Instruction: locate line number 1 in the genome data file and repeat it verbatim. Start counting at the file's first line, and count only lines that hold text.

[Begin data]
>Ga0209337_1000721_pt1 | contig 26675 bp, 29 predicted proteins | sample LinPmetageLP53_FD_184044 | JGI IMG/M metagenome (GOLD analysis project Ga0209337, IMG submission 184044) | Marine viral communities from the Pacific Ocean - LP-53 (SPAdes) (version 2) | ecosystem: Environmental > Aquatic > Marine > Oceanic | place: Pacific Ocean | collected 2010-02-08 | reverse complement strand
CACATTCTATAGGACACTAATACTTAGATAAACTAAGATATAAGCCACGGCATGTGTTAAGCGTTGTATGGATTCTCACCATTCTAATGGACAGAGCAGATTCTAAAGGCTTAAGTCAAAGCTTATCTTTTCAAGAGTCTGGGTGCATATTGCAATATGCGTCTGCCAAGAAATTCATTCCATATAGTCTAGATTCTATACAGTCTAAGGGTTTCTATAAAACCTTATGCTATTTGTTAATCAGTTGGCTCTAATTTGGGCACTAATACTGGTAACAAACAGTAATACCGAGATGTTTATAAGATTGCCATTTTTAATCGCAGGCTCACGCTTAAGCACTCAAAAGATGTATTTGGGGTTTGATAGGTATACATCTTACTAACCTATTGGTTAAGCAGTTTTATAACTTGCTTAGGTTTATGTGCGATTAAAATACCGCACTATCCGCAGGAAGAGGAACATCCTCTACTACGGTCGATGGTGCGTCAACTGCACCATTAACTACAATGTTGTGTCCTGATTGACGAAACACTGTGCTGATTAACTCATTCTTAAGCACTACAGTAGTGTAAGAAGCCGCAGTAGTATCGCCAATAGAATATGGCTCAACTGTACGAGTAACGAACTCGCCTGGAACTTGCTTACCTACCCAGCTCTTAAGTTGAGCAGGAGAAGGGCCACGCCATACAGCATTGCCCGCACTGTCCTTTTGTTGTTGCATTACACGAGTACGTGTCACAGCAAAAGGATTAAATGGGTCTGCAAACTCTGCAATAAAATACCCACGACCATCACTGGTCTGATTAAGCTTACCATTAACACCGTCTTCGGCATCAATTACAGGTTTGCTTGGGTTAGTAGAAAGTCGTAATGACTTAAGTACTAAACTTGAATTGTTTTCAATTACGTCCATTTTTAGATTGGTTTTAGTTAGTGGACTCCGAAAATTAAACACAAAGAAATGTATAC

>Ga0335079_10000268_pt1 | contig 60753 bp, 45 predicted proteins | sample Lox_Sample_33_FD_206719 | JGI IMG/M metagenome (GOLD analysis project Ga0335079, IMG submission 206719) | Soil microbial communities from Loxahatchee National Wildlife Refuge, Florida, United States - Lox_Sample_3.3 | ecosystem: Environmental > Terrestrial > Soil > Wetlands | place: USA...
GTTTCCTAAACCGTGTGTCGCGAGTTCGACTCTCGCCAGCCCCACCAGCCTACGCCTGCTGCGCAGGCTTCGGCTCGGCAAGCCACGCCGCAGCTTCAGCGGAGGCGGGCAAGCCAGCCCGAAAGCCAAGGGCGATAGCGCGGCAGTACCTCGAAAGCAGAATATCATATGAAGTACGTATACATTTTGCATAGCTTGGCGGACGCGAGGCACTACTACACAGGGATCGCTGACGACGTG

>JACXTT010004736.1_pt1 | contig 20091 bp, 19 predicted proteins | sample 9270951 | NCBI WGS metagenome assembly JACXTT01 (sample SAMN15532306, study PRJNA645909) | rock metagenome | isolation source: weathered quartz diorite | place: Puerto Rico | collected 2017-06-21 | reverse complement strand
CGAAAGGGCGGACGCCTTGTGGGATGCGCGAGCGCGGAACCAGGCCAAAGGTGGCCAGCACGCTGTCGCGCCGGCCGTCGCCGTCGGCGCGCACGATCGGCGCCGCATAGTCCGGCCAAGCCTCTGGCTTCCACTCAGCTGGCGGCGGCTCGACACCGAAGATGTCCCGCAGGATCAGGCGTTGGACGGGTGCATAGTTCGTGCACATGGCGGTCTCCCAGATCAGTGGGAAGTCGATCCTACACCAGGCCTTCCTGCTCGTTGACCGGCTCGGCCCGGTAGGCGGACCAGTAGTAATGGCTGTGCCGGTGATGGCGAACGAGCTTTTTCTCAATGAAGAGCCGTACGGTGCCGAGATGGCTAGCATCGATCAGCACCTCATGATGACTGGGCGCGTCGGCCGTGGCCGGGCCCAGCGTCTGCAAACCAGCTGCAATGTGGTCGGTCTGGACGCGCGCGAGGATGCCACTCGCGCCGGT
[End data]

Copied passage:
>Ga0209337_1000721_pt1 | contig 26675 bp, 29 predicted proteins | sample LinPmetageLP53_FD_184044 | JGI IMG/M metagenome (GOLD analysis project Ga0209337, IMG submission 184044) | Marine viral communities from the Pacific Ocean - LP-53 (SPAdes) (version 2) | ecosystem: Environmental > Aquatic > Marine > Oceanic | place: Pacific Ocean | collected 2010-02-08 | reverse complement strand